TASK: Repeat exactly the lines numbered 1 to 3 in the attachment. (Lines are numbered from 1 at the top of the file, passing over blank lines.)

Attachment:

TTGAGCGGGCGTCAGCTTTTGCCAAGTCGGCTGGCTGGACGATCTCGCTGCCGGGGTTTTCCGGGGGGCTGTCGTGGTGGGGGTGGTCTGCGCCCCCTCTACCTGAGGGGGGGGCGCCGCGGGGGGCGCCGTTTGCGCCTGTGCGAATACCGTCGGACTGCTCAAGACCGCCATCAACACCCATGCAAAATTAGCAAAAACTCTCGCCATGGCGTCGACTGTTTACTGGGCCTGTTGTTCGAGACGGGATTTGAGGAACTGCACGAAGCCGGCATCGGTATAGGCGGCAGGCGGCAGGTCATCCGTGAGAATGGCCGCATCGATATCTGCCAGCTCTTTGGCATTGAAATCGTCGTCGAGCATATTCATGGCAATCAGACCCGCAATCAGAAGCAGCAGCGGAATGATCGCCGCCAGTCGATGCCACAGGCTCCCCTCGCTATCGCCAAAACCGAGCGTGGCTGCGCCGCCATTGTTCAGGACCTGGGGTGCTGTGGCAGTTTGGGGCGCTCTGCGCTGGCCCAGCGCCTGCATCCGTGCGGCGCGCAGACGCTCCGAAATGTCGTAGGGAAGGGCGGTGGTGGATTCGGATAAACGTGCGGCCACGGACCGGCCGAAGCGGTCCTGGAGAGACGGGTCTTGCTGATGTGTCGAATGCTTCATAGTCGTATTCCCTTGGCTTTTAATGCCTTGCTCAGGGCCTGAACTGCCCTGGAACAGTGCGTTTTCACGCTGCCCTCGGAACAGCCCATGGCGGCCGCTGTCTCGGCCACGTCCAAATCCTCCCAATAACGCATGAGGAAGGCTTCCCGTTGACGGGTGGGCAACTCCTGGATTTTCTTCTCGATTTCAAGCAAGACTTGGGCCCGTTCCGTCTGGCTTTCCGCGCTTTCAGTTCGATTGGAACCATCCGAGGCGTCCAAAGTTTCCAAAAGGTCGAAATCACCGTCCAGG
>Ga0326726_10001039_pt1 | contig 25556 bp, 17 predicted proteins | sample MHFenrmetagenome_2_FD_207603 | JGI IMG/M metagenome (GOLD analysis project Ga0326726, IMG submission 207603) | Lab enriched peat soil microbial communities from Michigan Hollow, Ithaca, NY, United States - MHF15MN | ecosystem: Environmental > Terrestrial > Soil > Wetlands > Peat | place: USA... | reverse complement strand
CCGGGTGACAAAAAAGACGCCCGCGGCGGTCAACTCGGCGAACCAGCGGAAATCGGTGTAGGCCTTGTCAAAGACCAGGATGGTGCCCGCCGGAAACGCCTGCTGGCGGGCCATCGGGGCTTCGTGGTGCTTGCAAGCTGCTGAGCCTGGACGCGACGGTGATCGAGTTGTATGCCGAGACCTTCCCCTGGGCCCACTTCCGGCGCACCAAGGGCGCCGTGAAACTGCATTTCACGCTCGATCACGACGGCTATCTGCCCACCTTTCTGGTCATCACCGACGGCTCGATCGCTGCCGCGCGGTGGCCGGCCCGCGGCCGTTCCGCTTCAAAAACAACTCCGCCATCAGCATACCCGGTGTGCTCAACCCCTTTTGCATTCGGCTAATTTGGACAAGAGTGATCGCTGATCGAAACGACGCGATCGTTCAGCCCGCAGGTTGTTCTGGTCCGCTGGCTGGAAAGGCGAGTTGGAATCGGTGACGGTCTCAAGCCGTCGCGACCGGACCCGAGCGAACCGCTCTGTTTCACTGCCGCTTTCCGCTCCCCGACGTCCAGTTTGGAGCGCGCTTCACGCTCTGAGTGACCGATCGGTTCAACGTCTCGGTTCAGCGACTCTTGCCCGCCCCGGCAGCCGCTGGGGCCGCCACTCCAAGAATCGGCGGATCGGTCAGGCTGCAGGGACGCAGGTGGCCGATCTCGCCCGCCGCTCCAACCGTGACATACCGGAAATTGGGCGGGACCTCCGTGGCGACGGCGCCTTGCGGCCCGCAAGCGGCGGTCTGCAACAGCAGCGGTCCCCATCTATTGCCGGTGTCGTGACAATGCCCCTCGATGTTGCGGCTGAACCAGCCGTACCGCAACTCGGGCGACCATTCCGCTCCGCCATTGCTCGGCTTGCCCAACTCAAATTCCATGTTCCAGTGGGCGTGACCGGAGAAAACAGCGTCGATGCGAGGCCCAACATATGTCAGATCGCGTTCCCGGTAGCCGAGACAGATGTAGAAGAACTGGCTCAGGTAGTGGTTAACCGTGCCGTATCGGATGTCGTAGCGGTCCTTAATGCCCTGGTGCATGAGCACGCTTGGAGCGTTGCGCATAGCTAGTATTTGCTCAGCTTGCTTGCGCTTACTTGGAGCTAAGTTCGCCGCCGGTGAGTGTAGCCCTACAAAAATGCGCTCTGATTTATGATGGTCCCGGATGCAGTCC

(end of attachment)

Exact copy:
TTGAGCGGGCGTCAGCTTTTGCCAAGTCGGCTGGCTGGACGATCTCGCTGCCGGGGTTTTCCGGGGGGCTGTCGTGGTGGGGGTGGTCTGCGCCCCCTCTACCTGAGGGGGGGGCGCCGCGGGGGGCGCCGTTTGCGCCTGTGCGAATACCGTCGGACTGCTCAAGACCGCCATCAACACCCATGCAAAATTAGCAAAAACTCTCGCCATGGCGTCGACTGTTTACTGGGCCTGTTGTTCGAGACGGGATTTGAGGAACTGCACGAAGCCGGCATCGGTATAGGCGGCAGGCGGCAGGTCATCCGTGAGAATGGCCGCATCGATATCTGCCAGCTCTTTGGCATTGAAATCGTCGTCGAGCATATTCATGGCAATCAGACCCGCAATCAGAAGCAGCAGCGGAATGATCGCCGCCAGTCGATGCCACAGGCTCCCCTCGCTATCGCCAAAACCGAGCGTGGCTGCGCCGCCATTGTTCAGGACCTGGGGTGCTGTGGCAGTTTGGGGCGCTCTGCGCTGGCCCAGCGCCTGCATCCGTGCGGCGCGCAGACGCTCCGAAATGTCGTAGGGAAGGGCGGTGGTGGATTCGGATAAACGTGCGGCCACGGACCGGCCGAAGCGGTCCTGGAGAGACGGGTCTTGCTGATGTGTCGAATGCTTCATAGTCGTATTCCCTTGGCTTTTAATGCCTTGCTCAGGGCCTGAACTGCCCTGGAACAGTGCGTTTTCACGCTGCCCTCGGAACAGCCCATGGCGGCCGCTGTCTCGGCCACGTCCAAATCCTCCCAATAACGCATGAGGAAGGCTTCCCGTTGACGGGTGGGCAACTCCTGGATTTTCTTCTCGATTTCAAGCAAGACTTGGGCCCGTTCCGTCTGGCTTTCCGCGCTTTCAGTTCGATTGGAACCATCCGAGGCGTCCAAAGTTTCCAAAAGGTCGAAATCACCGTCCAGG
>Ga0326726_10001039_pt1 | contig 25556 bp, 17 predicted proteins | sample MHFenrmetagenome_2_FD_207603 | JGI IMG/M metagenome (GOLD analysis project Ga0326726, IMG submission 207603) | Lab enriched peat soil microbial communities from Michigan Hollow, Ithaca, NY, United States - MHF15MN | ecosystem: Environmental > Terrestrial > Soil > Wetlands > Peat | place: USA... | reverse complement strand
CCGGGTGACAAAAAAGACGCCCGCGGCGGTCAACTCGGCGAACCAGCGGAAATCGGTGTAGGCCTTGTCAAAGACCAGGATGGTGCCCGCCGGAAACGCCTGCTGGCGGGCCATCGGGGCTTCGTGGTGCTTGCAAGCTGCTGAGCCTGGACGCGACGGTGATCGAGTTGTATGCCGAGACCTTCCCCTGGGCCCACTTCCGGCGCACCAAGGGCGCCGTGAAACTGCATTTCACGCTCGATCACGACGGCTATCTGCCCACCTTTCTGGTCATCACCGACGGCTCGATCGCTGCCGCGCGGTGGCCGGCCCGCGGCCGTTCCGCTTCAAAAACAACTCCGCCATCAGCATACCCGGTGTGCTCAACCCCTTTTGCATTCGGCTAATTTGGACAAGAGTGATCGCTGATCGAAACGACGCGATCGTTCAGCCCGCAGGTTGTTCTGGTCCGCTGGCTGGAAAGGCGAGTTGGAATCGGTGACGGTCTCAAGCCGTCGCGACCGGACCCGAGCGAACCGCTCTGTTTCACTGCCGCTTTCCGCTCCCCGACGTCCAGTTTGGAGCGCGCTTCACGCTCTGAGTGACCGATCGGTTCAACGTCTCGGTTCAGCGACTCTTGCCCGCCCCGGCAGCCGCTGGGGCCGCCACTCCAAGAATCGGCGGATCGGTCAGGCTGCAGGGACGCAGGTGGCCGATCTCGCCCGCCGCTCCAACCGTGACATACCGGAAATTGGGCGGGACCTCCGTGGCGACGGCGCCTTGCGGCCCGCAAGCGGCGGTCTGCAACAGCAGCGGTCCCCATCTATTGCCGGTGTCGTGACAATGCCCCTCGATGTTGCGGCTGAACCAGCCGTACCGCAACTCGGGCGACCATTCCGCTCCGCCATTGCTCGGCTTGCCCAACTCAAATTCCATGTTCCAGTGGGCGTGACCGGAGAAAACAGCGTCGATGCGAGGCCCAACATATGTCAGATCGCGTTCCCGGTAGCCGAGACAGATGTAGAAGAACTGGCTCAGGTAGTGGTTAACCGTGCCGTATCGGATGTCGTAGCGGTCCTTAATGCCCTGGTGCATGAGCACGCTTGGAGCGTTGCGCATAGCTAGTATTTGCTCAGCTTGCTTGCGCTTACTTGGAGCTAAGTTCGCCGCCGGTGAGTGTAGCCCTACAAAAATGCGCTCTGATTTATGATGGTCCCGGATGCAGTCC